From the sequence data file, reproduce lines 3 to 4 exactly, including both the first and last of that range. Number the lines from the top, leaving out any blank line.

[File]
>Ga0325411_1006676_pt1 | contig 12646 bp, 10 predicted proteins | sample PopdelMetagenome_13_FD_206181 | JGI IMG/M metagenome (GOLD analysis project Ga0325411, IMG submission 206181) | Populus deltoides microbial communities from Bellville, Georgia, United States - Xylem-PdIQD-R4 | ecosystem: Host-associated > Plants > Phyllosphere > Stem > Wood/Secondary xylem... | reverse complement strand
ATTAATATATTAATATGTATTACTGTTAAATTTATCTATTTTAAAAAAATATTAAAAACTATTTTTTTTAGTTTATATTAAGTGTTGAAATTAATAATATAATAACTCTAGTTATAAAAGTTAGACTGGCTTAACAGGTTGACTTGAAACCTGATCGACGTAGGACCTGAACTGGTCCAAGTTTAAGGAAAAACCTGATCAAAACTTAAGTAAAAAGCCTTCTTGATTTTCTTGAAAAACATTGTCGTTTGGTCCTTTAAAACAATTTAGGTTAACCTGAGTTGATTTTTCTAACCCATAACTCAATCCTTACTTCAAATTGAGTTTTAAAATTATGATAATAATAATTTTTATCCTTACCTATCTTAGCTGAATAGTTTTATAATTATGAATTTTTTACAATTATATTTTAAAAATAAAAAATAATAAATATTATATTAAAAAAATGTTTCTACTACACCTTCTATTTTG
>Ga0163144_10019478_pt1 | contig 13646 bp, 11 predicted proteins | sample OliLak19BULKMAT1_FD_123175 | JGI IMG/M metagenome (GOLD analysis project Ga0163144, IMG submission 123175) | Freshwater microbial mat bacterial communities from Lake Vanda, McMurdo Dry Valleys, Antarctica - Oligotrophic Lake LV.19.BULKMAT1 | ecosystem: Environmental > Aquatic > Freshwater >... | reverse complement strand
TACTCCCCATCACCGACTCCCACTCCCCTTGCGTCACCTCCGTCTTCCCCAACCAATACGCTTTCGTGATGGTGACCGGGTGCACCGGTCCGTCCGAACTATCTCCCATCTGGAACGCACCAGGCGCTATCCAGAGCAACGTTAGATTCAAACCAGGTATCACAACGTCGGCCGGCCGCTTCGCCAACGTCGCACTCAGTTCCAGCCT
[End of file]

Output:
>Ga0163144_10019478_pt1 | contig 13646 bp, 11 predicted proteins | sample OliLak19BULKMAT1_FD_123175 | JGI IMG/M metagenome (GOLD analysis project Ga0163144, IMG submission 123175) | Freshwater microbial mat bacterial communities from Lake Vanda, McMurdo Dry Valleys, Antarctica - Oligotrophic Lake LV.19.BULKMAT1 | ecosystem: Environmental > Aquatic > Freshwater >... | reverse complement strand
TACTCCCCATCACCGACTCCCACTCCCCTTGCGTCACCTCCGTCTTCCCCAACCAATACGCTTTCGTGATGGTGACCGGGTGCACCGGTCCGTCCGAACTATCTCCCATCTGGAACGCACCAGGCGCTATCCAGAGCAACGTTAGATTCAAACCAGGTATCACAACGTCGGCCGGCCGCTTCGCCAACGTCGCACTCAGTTCCAGCCT